Ted Smith, MD, PhD: Collaboration and Advancements in the Retina Space

October 28, 2018
Michaela Fleming

R. Theodore Smith MD, PhD, professor of ophthalmology at the Icahn School of Medicine at Mount Sinai discusses new research to reduce the burden of AMD and how imaging can revolutionize the retina space.

At the American Academy of Ophthalmology Annual Meeting 2018, R. Theodore Smith, MD, PhD, sat down with MD Magazine® to discuss some new research to reduce the burden of age-related macular degeneration (AMD) and how retina imaging can revolutionize the space.

Dr. Smith, a professor of ophthalmology at Icahn School of Medicine at Mount Sinai, will be presenting his research on hyperspectral autofluorescence imaging of AMD later this weekend in a presentation at the meeting.

Interview transcript: (modified slightly for readability)

MD Magazine®: What are some areas of research that you are focusing on in the ophthalmology space?

Smith: We’re also looking at the characteristic lesions of age-related macular degeneration that are most strongly associated with systemic vascular disease. Some of our patients also suffer heart disease, they’ve had strokes, and what we’ve found is that those patients have a particular manifestation of macular degeneration of the subretinal deposits. We can detect those on OCT imaging and on all the fluorescent imaging.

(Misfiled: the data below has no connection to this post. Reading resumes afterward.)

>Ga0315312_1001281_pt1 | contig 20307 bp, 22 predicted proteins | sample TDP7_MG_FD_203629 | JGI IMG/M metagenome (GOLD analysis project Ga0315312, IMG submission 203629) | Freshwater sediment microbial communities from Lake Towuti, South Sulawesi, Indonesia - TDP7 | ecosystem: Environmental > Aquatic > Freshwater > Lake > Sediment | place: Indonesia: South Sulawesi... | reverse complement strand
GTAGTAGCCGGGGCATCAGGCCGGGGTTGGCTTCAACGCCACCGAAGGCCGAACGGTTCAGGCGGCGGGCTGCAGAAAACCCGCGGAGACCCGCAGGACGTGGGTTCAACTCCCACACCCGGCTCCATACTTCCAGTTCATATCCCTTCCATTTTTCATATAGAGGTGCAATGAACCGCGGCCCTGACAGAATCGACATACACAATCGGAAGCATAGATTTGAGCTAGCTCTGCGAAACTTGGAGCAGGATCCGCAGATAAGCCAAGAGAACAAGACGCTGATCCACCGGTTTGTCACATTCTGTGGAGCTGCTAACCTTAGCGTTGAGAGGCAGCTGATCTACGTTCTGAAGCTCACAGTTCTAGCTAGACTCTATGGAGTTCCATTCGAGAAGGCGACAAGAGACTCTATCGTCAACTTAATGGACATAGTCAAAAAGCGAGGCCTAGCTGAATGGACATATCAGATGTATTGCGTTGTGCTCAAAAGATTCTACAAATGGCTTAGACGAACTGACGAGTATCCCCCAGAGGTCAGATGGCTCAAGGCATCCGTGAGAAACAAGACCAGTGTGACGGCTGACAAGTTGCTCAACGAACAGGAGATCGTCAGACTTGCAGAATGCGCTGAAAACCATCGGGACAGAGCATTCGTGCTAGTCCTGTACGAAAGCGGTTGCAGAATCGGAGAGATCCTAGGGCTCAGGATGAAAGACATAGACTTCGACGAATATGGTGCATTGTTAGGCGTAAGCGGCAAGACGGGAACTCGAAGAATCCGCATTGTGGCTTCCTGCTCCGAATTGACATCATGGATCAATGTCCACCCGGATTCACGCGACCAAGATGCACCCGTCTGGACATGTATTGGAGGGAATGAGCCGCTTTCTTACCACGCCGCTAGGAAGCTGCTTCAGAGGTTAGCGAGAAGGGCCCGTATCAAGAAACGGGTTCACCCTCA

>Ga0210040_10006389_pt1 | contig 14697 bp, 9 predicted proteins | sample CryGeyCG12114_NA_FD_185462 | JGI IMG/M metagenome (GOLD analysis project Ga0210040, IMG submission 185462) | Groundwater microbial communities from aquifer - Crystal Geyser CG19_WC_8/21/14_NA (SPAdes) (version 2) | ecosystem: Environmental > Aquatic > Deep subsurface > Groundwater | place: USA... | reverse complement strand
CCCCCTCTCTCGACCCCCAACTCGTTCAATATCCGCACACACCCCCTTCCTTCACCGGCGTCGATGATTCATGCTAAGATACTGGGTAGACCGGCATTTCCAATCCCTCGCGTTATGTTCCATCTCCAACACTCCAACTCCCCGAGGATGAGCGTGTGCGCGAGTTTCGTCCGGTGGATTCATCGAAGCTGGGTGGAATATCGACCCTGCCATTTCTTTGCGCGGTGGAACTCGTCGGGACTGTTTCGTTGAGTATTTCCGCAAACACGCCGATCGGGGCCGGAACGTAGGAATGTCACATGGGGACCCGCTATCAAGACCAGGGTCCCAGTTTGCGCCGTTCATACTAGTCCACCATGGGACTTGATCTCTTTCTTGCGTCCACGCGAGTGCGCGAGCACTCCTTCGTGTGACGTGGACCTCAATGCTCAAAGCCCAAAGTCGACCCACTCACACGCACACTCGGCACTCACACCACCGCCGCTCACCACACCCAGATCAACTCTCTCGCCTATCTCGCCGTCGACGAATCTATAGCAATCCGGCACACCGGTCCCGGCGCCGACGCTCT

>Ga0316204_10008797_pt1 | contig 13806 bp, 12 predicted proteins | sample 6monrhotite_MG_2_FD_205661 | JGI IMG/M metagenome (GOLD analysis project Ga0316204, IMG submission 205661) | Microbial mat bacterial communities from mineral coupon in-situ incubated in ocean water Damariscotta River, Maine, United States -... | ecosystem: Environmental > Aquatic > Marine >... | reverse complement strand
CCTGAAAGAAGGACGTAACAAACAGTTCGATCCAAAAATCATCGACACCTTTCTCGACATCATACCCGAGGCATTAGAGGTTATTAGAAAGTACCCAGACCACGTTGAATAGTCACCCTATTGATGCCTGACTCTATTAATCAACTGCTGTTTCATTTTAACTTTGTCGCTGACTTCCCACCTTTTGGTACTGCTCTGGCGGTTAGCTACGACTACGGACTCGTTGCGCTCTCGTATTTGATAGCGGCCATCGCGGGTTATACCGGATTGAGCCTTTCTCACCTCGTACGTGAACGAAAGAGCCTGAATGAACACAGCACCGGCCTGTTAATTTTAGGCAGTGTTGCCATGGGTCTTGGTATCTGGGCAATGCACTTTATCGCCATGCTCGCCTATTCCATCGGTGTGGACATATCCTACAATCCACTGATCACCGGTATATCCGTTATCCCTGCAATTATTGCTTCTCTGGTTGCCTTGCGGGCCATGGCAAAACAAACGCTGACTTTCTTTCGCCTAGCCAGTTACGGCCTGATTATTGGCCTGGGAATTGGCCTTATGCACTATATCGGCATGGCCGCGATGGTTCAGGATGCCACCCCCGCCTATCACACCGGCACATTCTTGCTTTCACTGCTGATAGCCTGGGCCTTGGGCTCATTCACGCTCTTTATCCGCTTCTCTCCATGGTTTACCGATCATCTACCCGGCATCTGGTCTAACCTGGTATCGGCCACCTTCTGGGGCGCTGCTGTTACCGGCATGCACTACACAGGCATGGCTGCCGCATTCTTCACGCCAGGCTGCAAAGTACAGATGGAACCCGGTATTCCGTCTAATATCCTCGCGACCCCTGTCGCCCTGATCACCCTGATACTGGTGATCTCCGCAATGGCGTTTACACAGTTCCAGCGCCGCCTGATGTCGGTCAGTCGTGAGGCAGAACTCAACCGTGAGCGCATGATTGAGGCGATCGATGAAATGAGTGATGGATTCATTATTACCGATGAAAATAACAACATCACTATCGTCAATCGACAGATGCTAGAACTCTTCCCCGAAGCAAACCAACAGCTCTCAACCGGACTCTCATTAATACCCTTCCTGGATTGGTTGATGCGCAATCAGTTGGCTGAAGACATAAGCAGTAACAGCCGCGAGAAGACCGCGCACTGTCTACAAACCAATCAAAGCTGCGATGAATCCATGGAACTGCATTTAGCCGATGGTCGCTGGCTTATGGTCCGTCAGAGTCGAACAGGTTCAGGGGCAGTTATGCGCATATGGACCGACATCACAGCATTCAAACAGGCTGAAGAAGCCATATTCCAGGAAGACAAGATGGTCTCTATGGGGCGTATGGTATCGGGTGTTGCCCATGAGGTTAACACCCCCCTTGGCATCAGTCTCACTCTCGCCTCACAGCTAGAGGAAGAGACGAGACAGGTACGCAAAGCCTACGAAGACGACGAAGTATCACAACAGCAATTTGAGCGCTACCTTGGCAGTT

So, we’re trying to work with our colleagues in cardiology and neurology to determine who are the most vulnerable patients and what cohorts we should be following most carefully for their systemic diseases and their effect on their eyes.

MD Magazine®: What are some important takeaways for physicians in the retina field?

Smith: I think that in broad terms, for those of us in the retina field, different types of retina imaging offer different types of information. The more that we can learn from imaging, the more we can learn about the disease processes in a very non-invasive way; so, we don’t have to go and get tissues, we don’t have to take biopsies, we can take pictures with different types of cameras and I think that’s the way of the future, to understand and manage those diseases.


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